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BRIEFS FOR THE BRIEF WRITER: Posner on prose: Oft-cited federal judge dispenses writing advice

Diane Slomowitz is a shareholder with the law firm of Fox, O’Neill & Shannon, SC in Milwaukee. She concentrates her practice on legal research, legal writing and appellate brief writing for the firm’s business and individual clients. Diane can be reached at 414-273-3939 or dslomowitz@foslaw.com.

Diane Slomowitz is a shareholder with the law firm of Fox, O’Neill & Shannon, SC in Milwaukee. She concentrates her practice on legal research, legal writing and appellate brief writing for the firm’s business and individual clients. Diane can be reached at 414-273-3939 or [email protected]

Formidable 7th Circuit Judge Richard Posner recently published in the winter edition of the legal journal “Green Bag” the delightfully readable first installment of a two-part article: What is Obviously Wrong With the Federal Judiciary, Yet Eminently Curable.

The article’s second half describes what Judge Posner views as formal and substantive deficiencies in federal appellate decisions.

Some of Judge Posner’s criticisms concerning judicial procedures or decision-making apply only to the judiciary. Four of his criticisms, however, can be analogized to brief writing.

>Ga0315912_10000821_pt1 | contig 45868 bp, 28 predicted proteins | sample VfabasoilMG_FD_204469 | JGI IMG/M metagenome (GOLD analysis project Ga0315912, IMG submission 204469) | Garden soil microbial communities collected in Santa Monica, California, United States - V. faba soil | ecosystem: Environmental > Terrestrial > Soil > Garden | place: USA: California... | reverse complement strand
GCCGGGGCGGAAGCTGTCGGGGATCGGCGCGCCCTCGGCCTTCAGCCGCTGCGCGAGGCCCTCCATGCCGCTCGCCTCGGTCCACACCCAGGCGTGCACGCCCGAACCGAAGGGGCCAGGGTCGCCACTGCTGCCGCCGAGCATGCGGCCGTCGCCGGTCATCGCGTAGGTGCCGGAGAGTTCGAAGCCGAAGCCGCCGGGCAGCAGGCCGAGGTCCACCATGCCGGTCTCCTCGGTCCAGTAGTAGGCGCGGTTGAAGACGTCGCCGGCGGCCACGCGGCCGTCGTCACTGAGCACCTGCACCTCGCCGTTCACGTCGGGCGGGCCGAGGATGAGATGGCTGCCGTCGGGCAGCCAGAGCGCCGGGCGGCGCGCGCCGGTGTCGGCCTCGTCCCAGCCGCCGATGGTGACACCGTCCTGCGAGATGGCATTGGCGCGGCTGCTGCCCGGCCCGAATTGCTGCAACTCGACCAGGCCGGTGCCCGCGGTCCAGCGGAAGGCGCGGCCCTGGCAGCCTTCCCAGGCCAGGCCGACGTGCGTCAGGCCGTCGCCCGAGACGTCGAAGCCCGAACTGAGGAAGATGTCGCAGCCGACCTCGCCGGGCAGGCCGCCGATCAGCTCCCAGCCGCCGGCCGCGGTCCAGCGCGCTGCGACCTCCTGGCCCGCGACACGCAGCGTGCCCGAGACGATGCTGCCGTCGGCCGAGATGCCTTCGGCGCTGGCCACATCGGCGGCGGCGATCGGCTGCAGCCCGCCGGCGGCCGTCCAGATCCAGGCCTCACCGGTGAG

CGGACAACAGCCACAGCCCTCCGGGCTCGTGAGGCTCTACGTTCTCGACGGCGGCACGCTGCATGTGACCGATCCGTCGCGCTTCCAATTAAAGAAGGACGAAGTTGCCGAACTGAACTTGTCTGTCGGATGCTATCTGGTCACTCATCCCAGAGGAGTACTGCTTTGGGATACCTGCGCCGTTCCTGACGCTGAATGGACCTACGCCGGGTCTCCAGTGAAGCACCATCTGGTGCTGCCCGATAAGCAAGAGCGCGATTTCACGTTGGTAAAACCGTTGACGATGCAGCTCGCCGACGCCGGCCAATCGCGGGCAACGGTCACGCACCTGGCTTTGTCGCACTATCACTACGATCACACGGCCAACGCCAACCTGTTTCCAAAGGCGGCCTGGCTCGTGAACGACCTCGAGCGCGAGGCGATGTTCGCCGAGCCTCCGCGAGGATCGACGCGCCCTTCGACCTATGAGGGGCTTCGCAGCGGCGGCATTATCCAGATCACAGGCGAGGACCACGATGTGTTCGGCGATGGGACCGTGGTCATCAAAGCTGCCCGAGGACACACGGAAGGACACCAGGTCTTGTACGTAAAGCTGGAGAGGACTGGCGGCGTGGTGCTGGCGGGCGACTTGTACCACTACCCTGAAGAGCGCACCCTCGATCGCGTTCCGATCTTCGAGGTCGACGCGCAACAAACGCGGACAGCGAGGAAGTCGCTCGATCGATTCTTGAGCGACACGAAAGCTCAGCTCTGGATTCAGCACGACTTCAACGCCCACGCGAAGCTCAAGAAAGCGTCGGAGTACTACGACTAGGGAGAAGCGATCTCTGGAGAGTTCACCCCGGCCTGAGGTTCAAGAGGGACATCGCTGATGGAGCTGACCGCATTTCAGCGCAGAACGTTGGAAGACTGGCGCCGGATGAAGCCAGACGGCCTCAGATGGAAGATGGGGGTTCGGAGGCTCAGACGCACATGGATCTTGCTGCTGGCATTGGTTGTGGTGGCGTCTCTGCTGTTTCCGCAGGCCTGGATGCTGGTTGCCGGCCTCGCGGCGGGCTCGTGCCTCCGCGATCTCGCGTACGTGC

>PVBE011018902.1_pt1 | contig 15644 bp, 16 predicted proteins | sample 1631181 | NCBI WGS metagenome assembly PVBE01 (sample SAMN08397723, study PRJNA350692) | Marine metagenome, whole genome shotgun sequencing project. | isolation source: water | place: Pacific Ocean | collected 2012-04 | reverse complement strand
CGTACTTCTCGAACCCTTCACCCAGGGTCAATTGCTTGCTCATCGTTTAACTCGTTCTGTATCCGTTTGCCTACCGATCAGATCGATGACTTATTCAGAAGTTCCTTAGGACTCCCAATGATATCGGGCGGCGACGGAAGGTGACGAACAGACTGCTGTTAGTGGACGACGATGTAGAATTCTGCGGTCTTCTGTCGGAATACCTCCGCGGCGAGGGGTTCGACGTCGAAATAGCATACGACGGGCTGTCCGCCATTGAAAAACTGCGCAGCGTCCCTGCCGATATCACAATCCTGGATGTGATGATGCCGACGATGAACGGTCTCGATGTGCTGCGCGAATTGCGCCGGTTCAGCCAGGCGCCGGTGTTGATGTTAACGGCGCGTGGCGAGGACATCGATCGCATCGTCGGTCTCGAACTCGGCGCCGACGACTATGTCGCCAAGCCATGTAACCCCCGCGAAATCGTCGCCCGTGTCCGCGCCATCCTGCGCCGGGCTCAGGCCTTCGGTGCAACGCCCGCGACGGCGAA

1. On citations, Judge Posner states, “At the level of form, the first thing to do is burn all copies of the Bluebook, in its latest edition 560 pages of rubbish. … Yet no serious reader pays attention to citation format; all the reader cares about is that the citation enable him or her to find the cited material.”

I would not burn the Bluebook, but Judge Posner’s basic sentiment is true. Attorneys should spend less time on cross-citing and more on shepardizing or keyciting their citations to ensure that their cited cases are still good law.

2. On conciseness, Judge Posner states: “One might thing that even if the Bluebook has to remain untouchable — that is to the legal profession what the Rules of Golf are to golfers — judges and their clerks would endeavor to eliminate from their judicial opinions superfluous verbiage, which is experiencing a weed-like growth and tenacity.”

One of this column’s hallmarks is the persuasiveness of well-made arguments, using only the necessary language and without overblown adjectives. A brief’s 50-page limit does require 50 pages of words.

Seventh U.S. Circuit Court of Appeals Judge Richard Posner writes May 16 in his office at the Dirksen Federal Building in Chicago. (Staff photo by Kevin Harnack)

Seventh U.S. Circuit Court of Appeals Judge Richard Posner writes recently in his office at the Dirksen Federal Building in Chicago. (File photo by Kevin Harnack)

3. On avoiding redundancy, Judge Posner states: “Redundancy is a common form of superfluity in judicial opinions, as when the opinion states that ‘a question of fact (is) to be determined from the totality of all the circumstances. …’